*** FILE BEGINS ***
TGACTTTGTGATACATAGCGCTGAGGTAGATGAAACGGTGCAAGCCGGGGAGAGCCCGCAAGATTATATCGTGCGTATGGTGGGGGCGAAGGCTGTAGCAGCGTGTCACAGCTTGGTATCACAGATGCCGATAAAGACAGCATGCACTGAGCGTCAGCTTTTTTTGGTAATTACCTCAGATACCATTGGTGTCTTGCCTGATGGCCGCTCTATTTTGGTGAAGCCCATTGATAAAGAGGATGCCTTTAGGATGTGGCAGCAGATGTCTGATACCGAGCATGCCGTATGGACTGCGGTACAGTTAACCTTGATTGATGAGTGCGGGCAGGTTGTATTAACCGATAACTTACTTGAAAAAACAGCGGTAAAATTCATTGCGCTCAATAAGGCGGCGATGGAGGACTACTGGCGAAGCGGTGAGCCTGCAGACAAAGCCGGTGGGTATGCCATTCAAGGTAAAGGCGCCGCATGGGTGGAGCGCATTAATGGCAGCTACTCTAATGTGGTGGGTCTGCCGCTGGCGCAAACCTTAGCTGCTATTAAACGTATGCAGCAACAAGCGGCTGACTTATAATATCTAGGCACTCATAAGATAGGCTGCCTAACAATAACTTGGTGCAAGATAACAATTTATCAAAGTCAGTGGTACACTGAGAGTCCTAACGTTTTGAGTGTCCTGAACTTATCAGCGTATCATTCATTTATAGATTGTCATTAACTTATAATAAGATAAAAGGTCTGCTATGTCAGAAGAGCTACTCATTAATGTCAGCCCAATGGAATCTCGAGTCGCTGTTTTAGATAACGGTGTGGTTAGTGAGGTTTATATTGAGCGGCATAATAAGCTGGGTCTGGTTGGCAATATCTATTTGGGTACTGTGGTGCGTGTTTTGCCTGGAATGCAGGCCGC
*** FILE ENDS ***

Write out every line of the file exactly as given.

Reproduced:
TGACTTTGTGATACATAGCGCTGAGGTAGATGAAACGGTGCAAGCCGGGGAGAGCCCGCAAGATTATATCGTGCGTATGGTGGGGGCGAAGGCTGTAGCAGCGTGTCACAGCTTGGTATCACAGATGCCGATAAAGACAGCATGCACTGAGCGTCAGCTTTTTTTGGTAATTACCTCAGATACCATTGGTGTCTTGCCTGATGGCCGCTCTATTTTGGTGAAGCCCATTGATAAAGAGGATGCCTTTAGGATGTGGCAGCAGATGTCTGATACCGAGCATGCCGTATGGACTGCGGTACAGTTAACCTTGATTGATGAGTGCGGGCAGGTTGTATTAACCGATAACTTACTTGAAAAAACAGCGGTAAAATTCATTGCGCTCAATAAGGCGGCGATGGAGGACTACTGGCGAAGCGGTGAGCCTGCAGACAAAGCCGGTGGGTATGCCATTCAAGGTAAAGGCGCCGCATGGGTGGAGCGCATTAATGGCAGCTACTCTAATGTGGTGGGTCTGCCGCTGGCGCAAACCTTAGCTGCTATTAAACGTATGCAGCAACAAGCGGCTGACTTATAATATCTAGGCACTCATAAGATAGGCTGCCTAACAATAACTTGGTGCAAGATAACAATTTATCAAAGTCAGTGGTACACTGAGAGTCCTAACGTTTTGAGTGTCCTGAACTTATCAGCGTATCATTCATTTATAGATTGTCATTAACTTATAATAAGATAAAAGGTCTGCTATGTCAGAAGAGCTACTCATTAATGTCAGCCCAATGGAATCTCGAGTCGCTGTTTTAGATAACGGTGTGGTTAGTGAGGTTTATATTGAGCGGCATAATAAGCTGGGTCTGGTTGGCAATATCTATTTGGGTACTGTGGTGCGTGTTTTGCCTGGAATGCAGGCCGC